To practice bending in tune choose a note on the guitar neck to bend, then reach up to the note that you are planning on bending to and play it, this is how your bend will sound when you bend it in tune.
We are going to practice this by bending the G string at the 7th fret with our 3rd finger. Fret the G string at the 7th fret with the tip of your 3rd finger applying a healthy curve to the knuckle and distal joint (the bend above your finger nail), now place your 2nd finger in the 6th fret on the G string and your 1st finger in the 5th fret on the G string, don’t forget to fret the string with your finger tips and curve both your knuckle and distal joints.
We will bend the G string a whole tone, the note you will hear when the bend is in tune is the E note at the 9th fret on the G string. Before you bend the G string, reach up and play the E note at the 9th fret on the G and keep this sound in your ears because this is exactly how you wan’t your bend to sound.
Now bend the G a whole tone. To effectively bend the G string make sure your thumb is around the top of the fretboard (refer to the image above) and your fretting with your finger and curving your knuckles and distal joints.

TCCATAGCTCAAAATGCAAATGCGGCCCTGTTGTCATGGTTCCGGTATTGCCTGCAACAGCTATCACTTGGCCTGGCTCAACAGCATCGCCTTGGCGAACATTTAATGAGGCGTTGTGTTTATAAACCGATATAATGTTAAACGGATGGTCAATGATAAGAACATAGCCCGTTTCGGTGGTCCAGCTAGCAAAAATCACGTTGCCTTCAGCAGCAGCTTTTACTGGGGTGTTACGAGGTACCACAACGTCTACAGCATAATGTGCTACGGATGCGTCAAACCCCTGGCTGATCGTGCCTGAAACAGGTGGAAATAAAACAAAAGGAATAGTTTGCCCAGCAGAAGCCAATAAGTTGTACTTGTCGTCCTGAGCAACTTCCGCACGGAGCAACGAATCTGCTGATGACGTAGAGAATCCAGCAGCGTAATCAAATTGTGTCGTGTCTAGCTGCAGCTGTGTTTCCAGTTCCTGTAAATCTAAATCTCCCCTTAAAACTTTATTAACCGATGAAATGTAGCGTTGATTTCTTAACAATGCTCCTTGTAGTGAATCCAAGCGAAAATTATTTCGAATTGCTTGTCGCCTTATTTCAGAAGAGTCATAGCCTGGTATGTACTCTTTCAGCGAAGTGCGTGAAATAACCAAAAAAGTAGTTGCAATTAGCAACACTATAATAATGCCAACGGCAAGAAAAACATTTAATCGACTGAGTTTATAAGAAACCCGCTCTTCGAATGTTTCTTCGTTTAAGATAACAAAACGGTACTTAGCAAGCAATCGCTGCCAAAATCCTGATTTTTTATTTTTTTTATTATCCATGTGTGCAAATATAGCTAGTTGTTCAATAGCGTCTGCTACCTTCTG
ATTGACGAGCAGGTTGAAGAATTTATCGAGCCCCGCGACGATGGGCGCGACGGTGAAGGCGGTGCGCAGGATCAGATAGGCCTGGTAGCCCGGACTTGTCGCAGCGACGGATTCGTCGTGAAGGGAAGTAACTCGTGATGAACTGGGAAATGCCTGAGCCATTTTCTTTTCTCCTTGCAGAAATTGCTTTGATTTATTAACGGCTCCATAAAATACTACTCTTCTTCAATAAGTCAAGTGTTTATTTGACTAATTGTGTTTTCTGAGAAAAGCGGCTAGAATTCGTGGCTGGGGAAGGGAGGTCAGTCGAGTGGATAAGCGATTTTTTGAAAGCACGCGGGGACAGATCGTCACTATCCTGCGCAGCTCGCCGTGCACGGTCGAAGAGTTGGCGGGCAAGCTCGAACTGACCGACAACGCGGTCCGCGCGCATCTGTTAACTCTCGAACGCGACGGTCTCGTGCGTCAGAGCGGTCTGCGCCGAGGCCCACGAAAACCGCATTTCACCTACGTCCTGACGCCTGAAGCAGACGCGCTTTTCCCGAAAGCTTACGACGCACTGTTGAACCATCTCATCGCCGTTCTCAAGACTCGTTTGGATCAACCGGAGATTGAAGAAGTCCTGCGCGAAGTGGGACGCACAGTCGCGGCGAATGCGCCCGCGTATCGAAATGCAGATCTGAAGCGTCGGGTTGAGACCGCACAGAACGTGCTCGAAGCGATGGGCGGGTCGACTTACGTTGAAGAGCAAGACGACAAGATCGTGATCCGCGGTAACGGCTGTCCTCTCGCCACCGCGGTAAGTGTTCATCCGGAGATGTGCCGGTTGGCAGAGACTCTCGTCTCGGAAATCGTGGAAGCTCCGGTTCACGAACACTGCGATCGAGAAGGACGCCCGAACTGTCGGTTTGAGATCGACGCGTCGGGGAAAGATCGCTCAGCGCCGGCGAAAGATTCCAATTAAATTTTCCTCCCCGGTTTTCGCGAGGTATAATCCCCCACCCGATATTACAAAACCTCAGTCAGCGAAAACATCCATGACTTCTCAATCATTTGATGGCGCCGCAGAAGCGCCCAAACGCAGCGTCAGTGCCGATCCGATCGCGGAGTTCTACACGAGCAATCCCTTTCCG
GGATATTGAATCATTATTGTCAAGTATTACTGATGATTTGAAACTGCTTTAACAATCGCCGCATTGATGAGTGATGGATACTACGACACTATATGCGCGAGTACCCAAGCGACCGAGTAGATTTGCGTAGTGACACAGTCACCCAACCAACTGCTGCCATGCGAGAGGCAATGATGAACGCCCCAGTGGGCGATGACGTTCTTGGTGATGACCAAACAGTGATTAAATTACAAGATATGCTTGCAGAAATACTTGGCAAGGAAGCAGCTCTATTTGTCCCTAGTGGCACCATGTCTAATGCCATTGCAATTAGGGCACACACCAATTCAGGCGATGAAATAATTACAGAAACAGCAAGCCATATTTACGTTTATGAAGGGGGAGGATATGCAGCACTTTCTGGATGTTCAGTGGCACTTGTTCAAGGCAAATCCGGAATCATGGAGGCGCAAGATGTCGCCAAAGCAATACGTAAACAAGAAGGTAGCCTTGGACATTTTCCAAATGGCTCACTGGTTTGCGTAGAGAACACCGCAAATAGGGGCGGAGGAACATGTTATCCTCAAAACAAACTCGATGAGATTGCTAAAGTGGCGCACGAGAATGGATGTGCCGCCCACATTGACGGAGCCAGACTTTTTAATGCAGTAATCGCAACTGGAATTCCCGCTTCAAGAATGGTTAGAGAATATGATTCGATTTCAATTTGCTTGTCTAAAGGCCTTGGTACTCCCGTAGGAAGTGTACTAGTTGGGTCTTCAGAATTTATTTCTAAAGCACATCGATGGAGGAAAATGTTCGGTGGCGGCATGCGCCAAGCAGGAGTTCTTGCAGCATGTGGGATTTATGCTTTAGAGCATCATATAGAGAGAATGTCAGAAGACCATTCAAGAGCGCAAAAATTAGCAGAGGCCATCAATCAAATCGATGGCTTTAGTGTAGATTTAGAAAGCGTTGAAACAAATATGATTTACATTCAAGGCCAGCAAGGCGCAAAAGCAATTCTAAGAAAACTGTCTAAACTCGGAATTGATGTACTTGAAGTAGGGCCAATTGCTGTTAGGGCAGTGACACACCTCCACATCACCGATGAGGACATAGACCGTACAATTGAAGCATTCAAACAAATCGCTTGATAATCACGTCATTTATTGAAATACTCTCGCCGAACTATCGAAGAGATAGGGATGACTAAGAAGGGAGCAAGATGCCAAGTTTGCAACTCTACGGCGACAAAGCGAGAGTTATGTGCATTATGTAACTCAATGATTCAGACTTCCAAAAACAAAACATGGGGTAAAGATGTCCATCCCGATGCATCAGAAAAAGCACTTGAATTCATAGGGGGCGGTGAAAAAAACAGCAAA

Bend with ALL your finger, this includes the supporting fingers behind the finger leading the bend. As you bend to the E note you played before, pay attention to the amount of pressure you feel in your fingers, this is the amount of pressure you should feel every time, make a mental note of this feeling, this will help your muscles memorise what it feels like to bend in tune which will develop the ability to bend in tune all the time without having to think about it.
Now we will try bending the B string at the 8th fret a whole tone with our 4th finger. In order to bend effectively with your 4th finger place your supporting fingers in the frets behind the fret your 4th finger is in. Place your 3rd finger on the B in the 7th fret, your 2nd on the 6th fret on the B and your 1st finger in the 5ht fret on the B, and like always curve the knuckles and distal joints of all fingers.
The note you will be bending to on the B string is an A note, this A note is at the 10th fret on the B. Before you bend to this note reach up and play it, keep the note in your ears because this is exactly what your bend should sound like.
When you bend, bend with all fingers (this includes the supporting fingers behind the 4th finger) and pay attention to the pressure you feel in your fingers, make a mental note of this pressure because this will help your muscles memorise what it feels like to bend to this note.
Now we are going to take a look at a popular blues / rock lick that incorporates both these bends.
The lick is going to start with a bend on the G string at the 7th fret with the third finger just like before, then bar the B and the high e string at the 5th fret with your 1st finger and pick the B string, then the high e string then the B again. Then finish by bending the B string at the 8th fret with your 4th finger just like before.
Next we will be taking a look at how to use correct picking when soloing.